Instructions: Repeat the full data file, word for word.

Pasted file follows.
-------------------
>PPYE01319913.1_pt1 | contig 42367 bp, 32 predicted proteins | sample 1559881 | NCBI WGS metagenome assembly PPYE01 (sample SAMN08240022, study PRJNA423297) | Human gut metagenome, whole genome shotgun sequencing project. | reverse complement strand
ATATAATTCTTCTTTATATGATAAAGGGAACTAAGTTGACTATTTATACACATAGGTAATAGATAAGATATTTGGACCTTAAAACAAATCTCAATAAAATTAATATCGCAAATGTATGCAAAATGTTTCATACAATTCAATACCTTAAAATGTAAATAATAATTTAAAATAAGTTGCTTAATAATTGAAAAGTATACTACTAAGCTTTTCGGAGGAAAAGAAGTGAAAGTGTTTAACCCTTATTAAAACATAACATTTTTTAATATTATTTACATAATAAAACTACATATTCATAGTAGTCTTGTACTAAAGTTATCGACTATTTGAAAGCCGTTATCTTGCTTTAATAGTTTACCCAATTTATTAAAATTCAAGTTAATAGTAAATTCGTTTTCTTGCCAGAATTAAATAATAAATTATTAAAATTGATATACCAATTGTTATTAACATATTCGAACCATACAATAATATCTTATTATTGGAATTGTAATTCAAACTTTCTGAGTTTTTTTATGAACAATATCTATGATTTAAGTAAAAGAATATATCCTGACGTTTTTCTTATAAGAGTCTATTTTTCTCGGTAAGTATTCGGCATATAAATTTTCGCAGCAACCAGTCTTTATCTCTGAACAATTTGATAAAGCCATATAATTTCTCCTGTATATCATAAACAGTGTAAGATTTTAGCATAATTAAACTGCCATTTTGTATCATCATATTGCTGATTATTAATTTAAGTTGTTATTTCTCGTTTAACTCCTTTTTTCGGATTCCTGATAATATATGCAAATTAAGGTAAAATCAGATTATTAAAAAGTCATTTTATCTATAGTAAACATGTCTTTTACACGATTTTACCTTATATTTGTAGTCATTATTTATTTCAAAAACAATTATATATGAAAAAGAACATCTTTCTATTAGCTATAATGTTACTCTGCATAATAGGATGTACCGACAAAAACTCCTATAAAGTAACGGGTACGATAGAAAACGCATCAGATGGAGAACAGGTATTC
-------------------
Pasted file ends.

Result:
>PPYE01319913.1_pt1 | contig 42367 bp, 32 predicted proteins | sample 1559881 | NCBI WGS metagenome assembly PPYE01 (sample SAMN08240022, study PRJNA423297) | Human gut metagenome, whole genome shotgun sequencing project. | reverse complement strand
ATATAATTCTTCTTTATATGATAAAGGGAACTAAGTTGACTATTTATACACATAGGTAATAGATAAGATATTTGGACCTTAAAACAAATCTCAATAAAATTAATATCGCAAATGTATGCAAAATGTTTCATACAATTCAATACCTTAAAATGTAAATAATAATTTAAAATAAGTTGCTTAATAATTGAAAAGTATACTACTAAGCTTTTCGGAGGAAAAGAAGTGAAAGTGTTTAACCCTTATTAAAACATAACATTTTTTAATATTATTTACATAATAAAACTACATATTCATAGTAGTCTTGTACTAAAGTTATCGACTATTTGAAAGCCGTTATCTTGCTTTAATAGTTTACCCAATTTATTAAAATTCAAGTTAATAGTAAATTCGTTTTCTTGCCAGAATTAAATAATAAATTATTAAAATTGATATACCAATTGTTATTAACATATTCGAACCATACAATAATATCTTATTATTGGAATTGTAATTCAAACTTTCTGAGTTTTTTTATGAACAATATCTATGATTTAAGTAAAAGAATATATCCTGACGTTTTTCTTATAAGAGTCTATTTTTCTCGGTAAGTATTCGGCATATAAATTTTCGCAGCAACCAGTCTTTATCTCTGAACAATTTGATAAAGCCATATAATTTCTCCTGTATATCATAAACAGTGTAAGATTTTAGCATAATTAAACTGCCATTTTGTATCATCATATTGCTGATTATTAATTTAAGTTGTTATTTCTCGTTTAACTCCTTTTTTCGGATTCCTGATAATATATGCAAATTAAGGTAAAATCAGATTATTAAAAAGTCATTTTATCTATAGTAAACATGTCTTTTACACGATTTTACCTTATATTTGTAGTCATTATTTATTTCAAAAACAATTATATATGAAAAAGAACATCTTTCTATTAGCTATAATGTTACTCTGCATAATAGGATGTACCGACAAAAACTCCTATAAAGTAACGGGTACGATAGAAAACGCATCAGATGGAGAACAGGTATTC